Known in the pre-Vatican II missal as the “Betrothal of Mary, Most Holy, and St. Joseph” or the “Espousal of Mary and Joseph,” in 1961, along with other feasts, it was removed from the calendars where celebrated. But with their charism and permission, the Oblates of St. Joseph have been celebrating this feast since 1921. Thus, this year marks their centennial celebration.
Couples can also make the commitment other times — for example, at the annual Mass of the Holy Spouses on Jan. 23. A number of couples have chosen to enroll on the day of their wedding ceremony.
Besides attending this annual Mass, the other seven commitments are to attend together a “Life-Giving Love” workshop once, pray at least part of the Holy Spouses Rosary (see information at HolySpouses.org/Rosary) together weekly, have a Holy Spouses picture enthroned in their home, live marriage as a call from God, respect children as the greatest fruit of marriage, uphold the Church’s teaching on the two inseparable ends of marriage, union in love and openness to procreation, and avoid using artificial contraception.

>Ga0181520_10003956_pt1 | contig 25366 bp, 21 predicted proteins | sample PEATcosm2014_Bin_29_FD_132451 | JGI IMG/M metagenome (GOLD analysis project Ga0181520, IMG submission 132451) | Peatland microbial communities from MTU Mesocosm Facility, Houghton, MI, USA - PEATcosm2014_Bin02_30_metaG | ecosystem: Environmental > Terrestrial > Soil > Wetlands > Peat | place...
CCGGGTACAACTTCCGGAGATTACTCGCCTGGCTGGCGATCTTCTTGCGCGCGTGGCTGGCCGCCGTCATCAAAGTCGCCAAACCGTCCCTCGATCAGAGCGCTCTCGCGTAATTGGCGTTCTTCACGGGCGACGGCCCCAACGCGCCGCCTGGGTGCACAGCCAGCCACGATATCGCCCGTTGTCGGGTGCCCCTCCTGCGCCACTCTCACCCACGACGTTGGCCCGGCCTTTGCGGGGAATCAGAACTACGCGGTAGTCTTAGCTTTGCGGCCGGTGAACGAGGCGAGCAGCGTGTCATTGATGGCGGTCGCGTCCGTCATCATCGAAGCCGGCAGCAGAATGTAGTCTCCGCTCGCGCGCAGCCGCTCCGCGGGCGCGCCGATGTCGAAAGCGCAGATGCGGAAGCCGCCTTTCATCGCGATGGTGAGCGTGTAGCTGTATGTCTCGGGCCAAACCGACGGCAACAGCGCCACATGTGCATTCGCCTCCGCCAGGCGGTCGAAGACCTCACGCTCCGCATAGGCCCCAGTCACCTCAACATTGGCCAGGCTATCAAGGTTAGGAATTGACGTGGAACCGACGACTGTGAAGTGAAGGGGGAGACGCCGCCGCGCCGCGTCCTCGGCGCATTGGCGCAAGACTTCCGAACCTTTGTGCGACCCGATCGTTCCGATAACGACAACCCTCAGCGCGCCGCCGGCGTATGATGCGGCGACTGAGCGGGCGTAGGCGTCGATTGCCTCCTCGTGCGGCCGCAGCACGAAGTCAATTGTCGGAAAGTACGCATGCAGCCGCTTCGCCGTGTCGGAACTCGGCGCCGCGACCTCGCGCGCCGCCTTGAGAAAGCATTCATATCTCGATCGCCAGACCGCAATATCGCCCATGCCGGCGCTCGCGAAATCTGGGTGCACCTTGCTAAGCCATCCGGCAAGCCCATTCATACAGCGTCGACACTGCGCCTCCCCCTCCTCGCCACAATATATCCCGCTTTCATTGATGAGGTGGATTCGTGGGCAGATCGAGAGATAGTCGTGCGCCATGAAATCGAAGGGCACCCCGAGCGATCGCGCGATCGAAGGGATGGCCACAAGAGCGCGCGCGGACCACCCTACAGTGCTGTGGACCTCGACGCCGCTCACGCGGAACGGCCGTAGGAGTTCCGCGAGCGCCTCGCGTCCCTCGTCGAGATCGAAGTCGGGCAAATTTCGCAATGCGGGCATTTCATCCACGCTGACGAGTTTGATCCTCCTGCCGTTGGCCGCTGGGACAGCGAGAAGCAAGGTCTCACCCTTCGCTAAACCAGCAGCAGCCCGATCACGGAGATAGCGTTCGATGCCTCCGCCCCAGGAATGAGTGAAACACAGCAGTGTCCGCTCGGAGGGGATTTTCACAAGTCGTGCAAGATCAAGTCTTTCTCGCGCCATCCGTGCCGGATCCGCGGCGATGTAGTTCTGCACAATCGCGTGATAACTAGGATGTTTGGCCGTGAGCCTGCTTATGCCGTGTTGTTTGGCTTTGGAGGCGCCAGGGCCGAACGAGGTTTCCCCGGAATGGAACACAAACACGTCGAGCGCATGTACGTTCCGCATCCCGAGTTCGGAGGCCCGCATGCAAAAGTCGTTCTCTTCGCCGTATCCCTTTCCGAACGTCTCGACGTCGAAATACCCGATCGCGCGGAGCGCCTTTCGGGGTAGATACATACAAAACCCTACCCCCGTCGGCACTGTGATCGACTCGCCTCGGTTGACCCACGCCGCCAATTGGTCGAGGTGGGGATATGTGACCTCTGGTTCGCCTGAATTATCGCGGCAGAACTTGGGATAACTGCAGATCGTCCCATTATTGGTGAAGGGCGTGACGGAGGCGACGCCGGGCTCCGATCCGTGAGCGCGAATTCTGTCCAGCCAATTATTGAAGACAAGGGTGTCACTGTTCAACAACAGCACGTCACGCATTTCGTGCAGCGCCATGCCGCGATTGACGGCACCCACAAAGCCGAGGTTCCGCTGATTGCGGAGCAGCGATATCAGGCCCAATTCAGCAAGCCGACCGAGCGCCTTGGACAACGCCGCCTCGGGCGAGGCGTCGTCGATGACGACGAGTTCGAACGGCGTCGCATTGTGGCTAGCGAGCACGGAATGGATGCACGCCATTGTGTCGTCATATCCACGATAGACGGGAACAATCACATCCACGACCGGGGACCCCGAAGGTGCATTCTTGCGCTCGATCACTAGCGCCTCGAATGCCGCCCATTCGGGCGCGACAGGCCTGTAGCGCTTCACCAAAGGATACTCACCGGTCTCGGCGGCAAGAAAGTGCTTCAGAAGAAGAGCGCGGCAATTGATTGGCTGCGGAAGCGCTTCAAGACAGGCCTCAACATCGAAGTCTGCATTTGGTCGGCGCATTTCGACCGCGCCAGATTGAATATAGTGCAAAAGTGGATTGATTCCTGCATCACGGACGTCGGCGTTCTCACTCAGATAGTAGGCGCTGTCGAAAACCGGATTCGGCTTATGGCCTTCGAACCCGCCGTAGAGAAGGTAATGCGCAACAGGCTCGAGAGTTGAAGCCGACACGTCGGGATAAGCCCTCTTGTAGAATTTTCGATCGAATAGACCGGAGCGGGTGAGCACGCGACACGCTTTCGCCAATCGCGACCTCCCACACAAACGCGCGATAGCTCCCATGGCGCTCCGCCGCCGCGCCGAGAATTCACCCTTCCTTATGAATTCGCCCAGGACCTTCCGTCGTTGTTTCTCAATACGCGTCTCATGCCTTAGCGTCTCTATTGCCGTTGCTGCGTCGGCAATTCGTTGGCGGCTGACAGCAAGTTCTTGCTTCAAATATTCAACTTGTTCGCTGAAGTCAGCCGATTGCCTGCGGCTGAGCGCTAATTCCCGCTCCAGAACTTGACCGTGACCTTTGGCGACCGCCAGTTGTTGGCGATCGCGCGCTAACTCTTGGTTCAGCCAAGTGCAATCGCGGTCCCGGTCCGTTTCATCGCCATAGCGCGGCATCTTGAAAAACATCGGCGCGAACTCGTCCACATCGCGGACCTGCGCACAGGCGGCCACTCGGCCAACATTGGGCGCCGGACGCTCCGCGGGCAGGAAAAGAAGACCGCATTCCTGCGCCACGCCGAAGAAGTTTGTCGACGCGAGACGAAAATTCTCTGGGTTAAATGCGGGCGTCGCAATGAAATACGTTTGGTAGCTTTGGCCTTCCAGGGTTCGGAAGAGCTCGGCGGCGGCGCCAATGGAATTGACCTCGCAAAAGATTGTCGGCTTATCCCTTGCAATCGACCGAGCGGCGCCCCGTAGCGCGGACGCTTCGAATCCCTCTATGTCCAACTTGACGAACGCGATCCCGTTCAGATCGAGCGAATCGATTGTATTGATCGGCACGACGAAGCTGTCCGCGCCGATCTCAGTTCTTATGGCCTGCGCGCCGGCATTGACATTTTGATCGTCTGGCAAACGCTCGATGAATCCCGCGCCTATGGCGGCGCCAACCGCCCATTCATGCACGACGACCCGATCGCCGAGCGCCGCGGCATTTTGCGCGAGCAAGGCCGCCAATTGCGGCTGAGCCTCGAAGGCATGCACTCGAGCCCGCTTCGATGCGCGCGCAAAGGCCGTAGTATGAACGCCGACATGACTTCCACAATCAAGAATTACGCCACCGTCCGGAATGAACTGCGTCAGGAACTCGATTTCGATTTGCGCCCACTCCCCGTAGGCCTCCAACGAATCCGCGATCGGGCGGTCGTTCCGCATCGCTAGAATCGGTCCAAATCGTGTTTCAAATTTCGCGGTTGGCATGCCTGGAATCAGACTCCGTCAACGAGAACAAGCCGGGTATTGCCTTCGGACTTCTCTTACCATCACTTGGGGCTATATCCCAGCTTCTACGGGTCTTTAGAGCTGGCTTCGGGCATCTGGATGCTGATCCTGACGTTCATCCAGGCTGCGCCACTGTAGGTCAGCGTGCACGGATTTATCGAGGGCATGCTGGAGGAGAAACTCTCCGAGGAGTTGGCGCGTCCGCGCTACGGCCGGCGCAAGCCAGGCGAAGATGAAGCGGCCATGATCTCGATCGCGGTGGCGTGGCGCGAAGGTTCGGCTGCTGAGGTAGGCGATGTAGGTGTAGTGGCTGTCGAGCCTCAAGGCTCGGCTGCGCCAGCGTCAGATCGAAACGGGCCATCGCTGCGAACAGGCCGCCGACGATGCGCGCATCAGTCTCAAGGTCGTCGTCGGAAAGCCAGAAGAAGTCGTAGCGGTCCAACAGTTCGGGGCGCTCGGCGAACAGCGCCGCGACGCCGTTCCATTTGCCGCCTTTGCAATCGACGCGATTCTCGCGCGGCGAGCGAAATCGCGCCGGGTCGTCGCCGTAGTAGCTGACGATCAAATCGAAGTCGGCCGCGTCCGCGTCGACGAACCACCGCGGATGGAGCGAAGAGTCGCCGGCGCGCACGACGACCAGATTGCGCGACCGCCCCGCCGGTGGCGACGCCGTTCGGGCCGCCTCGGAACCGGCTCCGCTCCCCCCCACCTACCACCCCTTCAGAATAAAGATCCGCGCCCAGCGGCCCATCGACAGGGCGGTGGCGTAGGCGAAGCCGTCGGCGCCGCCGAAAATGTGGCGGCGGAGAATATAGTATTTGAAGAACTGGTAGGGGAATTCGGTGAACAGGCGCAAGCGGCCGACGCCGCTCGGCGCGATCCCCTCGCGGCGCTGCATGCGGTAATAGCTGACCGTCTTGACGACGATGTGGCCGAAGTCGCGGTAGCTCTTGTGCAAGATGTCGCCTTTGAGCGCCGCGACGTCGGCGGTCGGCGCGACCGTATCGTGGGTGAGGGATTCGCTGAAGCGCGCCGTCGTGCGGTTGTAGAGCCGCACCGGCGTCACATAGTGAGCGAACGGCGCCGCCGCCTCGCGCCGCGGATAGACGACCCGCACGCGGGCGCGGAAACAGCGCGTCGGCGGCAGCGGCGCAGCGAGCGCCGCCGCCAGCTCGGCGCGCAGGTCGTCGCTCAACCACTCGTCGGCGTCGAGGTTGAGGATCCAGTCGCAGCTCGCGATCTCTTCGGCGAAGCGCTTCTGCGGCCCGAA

Father Toschi developed the Holy Spouses Rosary in 1990.
Celebrating the feast day, praying the Rosary, enthroning the picture, and attending the workshop are vehicles for living the other four points, which are obligations of every married couple.
Explained Father Toschi, “The other four are asking the intercession of the Holy Spouses, the two most powerful intercessors. Praying to them together as the Holy Spouses are the most powerful intercession we can have. They will help you to have a happy marriage.”
The workshop lays the foundation because, as Father Toschi explained, the essentials about the ends of marriage and the harm of contraception couldn’t be dealt with effectively in a simple class or short time in the confessional.
“The purpose of all this is to have holy couples living the sacrament of matrimony as taught by our Church and raising children in a loving marriage according to God’s plan for holy families,” Father Toschi added.